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July 12 2014

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4 posts tagged "Ari Marcopoulos"

Wherever He Goes, The Fashion Set Follows

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Lensman Ari Marcopoulos doesn’t consider himself to be a fashion photographer. “The last time I photographed a fashion designer must have been Marc Jacobs over 20 years ago when he still had really long hair and no tattoos,” he tells Style.com. “I think he was fresh out of school and he just came over to my studio for a shoot—actually, I never published those. Oh, and I did a similar thing with John Galliano after that.” But the fashion set just keeps on calling upon the surf-and-skate photog, who got his start working alongside Andy Warhol; in the past few years, Marcopoulos has been commissioned by the likes of Adam Kimmel and Stefano Pilati.

His latest solo exhibition of large-scale pigment prints and smaller photos, Wherever You Go, which he debuted last night at New York’s Marlborough Chelsea gallery, is less of a fashion-centric affair and instead focused on his familiar subjects, including graffiti-scrawled walls and skate-sessioned architecture. The most famous of these subjects is New York Knicks player Tyson Chandler, who himself is attracting some fashion interest and spent Monday night at the Met ball in Calvin Klein Collection. “I did a fanzine on him when he was on the Dallas Mavericks and they won the championship, but I made it so he appeared to be wearing a Knicks jersey and it said ‘We wish,’ ” Marcopoulos explains. “Six months later when he was signed to New York, he called me up and we just became friends.” Just like that? “Usually athletes are bigger-than-life figures, kind of literally, but I think we assign too many superhero qualities to athletes,” he says. “I don’t see him any different than my son, who is also in this exhibit; they are all just normal people.”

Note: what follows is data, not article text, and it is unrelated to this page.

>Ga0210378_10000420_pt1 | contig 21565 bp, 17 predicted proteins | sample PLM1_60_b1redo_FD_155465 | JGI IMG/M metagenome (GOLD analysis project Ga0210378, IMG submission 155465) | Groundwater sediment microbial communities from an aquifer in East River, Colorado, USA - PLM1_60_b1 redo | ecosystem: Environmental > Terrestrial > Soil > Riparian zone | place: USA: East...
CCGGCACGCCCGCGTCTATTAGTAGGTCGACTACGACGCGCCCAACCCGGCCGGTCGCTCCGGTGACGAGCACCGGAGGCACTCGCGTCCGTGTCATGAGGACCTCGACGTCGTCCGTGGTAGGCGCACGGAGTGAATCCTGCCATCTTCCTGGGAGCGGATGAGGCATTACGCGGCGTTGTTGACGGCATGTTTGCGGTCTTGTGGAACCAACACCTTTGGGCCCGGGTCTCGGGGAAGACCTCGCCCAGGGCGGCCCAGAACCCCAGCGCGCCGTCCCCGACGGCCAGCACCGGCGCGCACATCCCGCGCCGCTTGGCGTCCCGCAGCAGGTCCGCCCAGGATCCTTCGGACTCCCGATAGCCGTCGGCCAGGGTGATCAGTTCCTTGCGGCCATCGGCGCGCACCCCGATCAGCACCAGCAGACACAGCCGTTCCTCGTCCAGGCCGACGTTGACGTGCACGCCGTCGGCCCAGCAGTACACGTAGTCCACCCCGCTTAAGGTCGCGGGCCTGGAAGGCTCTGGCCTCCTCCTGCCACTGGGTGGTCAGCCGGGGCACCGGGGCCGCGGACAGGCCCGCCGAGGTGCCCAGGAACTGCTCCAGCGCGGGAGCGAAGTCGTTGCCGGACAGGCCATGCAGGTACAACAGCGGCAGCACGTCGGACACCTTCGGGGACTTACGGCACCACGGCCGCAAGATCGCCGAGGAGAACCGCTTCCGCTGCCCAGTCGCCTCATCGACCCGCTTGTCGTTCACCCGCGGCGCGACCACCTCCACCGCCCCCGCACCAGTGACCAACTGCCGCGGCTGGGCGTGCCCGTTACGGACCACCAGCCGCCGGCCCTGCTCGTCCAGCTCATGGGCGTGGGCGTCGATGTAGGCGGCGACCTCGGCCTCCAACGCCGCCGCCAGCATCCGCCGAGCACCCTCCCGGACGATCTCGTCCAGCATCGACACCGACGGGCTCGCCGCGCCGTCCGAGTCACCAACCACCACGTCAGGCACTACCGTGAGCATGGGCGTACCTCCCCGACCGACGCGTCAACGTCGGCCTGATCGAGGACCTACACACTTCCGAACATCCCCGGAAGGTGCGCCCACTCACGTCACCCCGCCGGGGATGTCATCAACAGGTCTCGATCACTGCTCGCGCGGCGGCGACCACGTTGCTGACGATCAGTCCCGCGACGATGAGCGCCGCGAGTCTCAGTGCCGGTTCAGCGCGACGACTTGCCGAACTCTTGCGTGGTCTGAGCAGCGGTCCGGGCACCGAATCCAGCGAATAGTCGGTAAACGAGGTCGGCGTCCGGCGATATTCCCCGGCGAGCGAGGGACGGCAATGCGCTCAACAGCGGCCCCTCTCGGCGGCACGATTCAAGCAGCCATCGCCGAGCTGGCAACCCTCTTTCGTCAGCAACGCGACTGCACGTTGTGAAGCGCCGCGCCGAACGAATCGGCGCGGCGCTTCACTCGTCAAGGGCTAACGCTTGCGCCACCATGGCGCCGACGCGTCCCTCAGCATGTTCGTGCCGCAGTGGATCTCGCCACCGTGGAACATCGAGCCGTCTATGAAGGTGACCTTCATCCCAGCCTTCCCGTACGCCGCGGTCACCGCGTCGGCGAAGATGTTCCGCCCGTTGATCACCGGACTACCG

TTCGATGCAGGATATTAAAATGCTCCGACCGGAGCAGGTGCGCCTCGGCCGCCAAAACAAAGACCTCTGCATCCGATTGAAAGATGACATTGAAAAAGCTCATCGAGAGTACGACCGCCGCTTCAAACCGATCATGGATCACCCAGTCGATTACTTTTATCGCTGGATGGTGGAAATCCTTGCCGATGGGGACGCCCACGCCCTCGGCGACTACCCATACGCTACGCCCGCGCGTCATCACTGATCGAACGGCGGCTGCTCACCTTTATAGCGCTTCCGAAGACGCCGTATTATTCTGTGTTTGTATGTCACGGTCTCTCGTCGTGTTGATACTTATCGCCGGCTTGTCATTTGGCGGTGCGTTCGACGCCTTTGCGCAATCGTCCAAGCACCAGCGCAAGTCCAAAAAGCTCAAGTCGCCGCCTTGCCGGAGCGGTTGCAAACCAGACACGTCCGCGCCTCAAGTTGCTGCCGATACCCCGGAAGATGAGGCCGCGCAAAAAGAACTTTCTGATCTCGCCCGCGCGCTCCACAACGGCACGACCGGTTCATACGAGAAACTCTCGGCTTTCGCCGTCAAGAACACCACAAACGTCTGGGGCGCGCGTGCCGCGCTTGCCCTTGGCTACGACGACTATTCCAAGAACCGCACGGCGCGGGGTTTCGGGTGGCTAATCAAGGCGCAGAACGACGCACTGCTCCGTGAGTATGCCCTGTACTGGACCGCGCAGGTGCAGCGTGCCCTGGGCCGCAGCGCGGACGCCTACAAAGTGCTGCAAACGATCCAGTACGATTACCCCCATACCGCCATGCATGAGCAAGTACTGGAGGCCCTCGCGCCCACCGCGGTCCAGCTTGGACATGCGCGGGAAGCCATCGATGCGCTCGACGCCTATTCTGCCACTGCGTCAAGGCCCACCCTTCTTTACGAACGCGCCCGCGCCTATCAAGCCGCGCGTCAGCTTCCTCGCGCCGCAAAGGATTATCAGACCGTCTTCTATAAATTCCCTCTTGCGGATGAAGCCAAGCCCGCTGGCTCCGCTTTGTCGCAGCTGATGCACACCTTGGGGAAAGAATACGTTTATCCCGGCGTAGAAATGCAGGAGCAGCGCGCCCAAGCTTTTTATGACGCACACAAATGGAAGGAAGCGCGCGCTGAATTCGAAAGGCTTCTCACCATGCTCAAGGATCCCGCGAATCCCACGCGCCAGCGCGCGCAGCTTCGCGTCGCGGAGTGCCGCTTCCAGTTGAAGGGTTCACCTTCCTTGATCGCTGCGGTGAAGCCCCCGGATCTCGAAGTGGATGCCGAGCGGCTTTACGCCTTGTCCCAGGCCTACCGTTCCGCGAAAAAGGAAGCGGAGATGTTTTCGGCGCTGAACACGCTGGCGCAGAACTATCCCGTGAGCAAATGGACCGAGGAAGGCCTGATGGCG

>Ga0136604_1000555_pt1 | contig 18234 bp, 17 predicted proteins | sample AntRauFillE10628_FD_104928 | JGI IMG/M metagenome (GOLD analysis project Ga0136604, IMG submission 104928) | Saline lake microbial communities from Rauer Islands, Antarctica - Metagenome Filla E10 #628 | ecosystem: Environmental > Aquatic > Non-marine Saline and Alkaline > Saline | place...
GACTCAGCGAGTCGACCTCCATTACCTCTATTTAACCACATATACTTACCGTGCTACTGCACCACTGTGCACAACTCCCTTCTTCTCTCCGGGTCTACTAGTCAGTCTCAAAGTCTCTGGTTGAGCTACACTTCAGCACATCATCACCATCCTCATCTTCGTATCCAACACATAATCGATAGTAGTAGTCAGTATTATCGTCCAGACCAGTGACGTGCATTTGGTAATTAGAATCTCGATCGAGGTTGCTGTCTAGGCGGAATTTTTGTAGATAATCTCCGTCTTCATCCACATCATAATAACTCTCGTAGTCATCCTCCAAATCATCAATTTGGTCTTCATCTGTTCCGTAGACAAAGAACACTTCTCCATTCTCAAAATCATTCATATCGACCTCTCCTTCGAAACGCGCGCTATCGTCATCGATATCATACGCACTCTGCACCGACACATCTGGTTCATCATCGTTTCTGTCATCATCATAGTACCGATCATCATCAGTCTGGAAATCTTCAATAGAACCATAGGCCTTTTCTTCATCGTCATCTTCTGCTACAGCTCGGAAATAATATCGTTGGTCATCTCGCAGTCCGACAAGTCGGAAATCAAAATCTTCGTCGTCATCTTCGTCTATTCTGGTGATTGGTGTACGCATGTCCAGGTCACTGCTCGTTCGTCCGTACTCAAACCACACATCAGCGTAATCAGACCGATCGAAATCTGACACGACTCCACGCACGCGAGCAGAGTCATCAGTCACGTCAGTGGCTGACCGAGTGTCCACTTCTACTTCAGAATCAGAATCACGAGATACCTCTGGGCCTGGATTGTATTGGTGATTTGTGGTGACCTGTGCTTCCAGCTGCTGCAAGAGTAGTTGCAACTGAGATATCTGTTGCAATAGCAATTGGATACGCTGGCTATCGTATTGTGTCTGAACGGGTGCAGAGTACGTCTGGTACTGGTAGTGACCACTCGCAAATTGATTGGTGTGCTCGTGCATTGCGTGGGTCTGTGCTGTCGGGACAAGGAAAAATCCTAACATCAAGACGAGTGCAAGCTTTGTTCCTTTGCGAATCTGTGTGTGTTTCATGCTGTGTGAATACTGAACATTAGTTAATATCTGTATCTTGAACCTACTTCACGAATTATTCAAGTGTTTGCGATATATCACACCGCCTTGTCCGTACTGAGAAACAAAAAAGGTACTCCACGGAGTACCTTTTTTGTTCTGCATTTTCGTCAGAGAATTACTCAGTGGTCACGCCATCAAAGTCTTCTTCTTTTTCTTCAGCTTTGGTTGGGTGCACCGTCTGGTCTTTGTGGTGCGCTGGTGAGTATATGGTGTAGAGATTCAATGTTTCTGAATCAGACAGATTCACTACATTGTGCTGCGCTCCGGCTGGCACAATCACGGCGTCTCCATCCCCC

Wherever You Go is open through June 16 at Marlborough Chelsea, 545 W. 25th St., NYC, (212) 463-8634.

Photo: Ari Marcopoulos

Surf And The City

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Skate and surf photographer Ari Marcopoulos has become an ersatz documentarian of the often hidden world of action sports, turning his lens on any subject who truly loves spending time on a board. During last night’s Dark Sun exhibition, co-hosted by Saturdays Surf, Marcopoulos collaborated with the Nike Stadium on the Bowery to create a gritty, DIY installation. “I was asked by Nike to do an exhibition about East Coast surfing,” said Marcopoulos. “They didn’t want to style it, which is rare these days—I had freedom to do what I wanted.”

Celebrating casually pinned black-and-white prints depicting some of their own, a crowd pushed in for a live performance by Hanni El Khatib with both their boards and babies in tow, perching on the installation’s scuffed skate ramps. A cross section of sport and cultural attendees, including curator/publisher Tim Barber, the Smile’s Carlos Quirarte, and art mogul Tim Nye, showed up. Nike Stadium manager Ryan Giese explained the transient nature of both the scene and the art. “There’s nothing glamorous about it, the art will all come down in two weeks, the sculpture inside will be gone, and Ari’s photos are photocopies—they’ll be thrown away,” he said. “There’s no agenda in this world.”

Standing beside monitors scrolling the blue flicker of a surf video and surveying the relaxed partygoers, Marcopoulos agreed. “It wasn’t so much about finding big waves. It was about having people who are fanatic about surfing just doing what they do.”

Photos: Ari Marcopoulos; Courtesy Photo

Minutes Of The Fashion/Film Club Meeting: Ari Marcopoulos For YSL, Rodarte For Aronofsky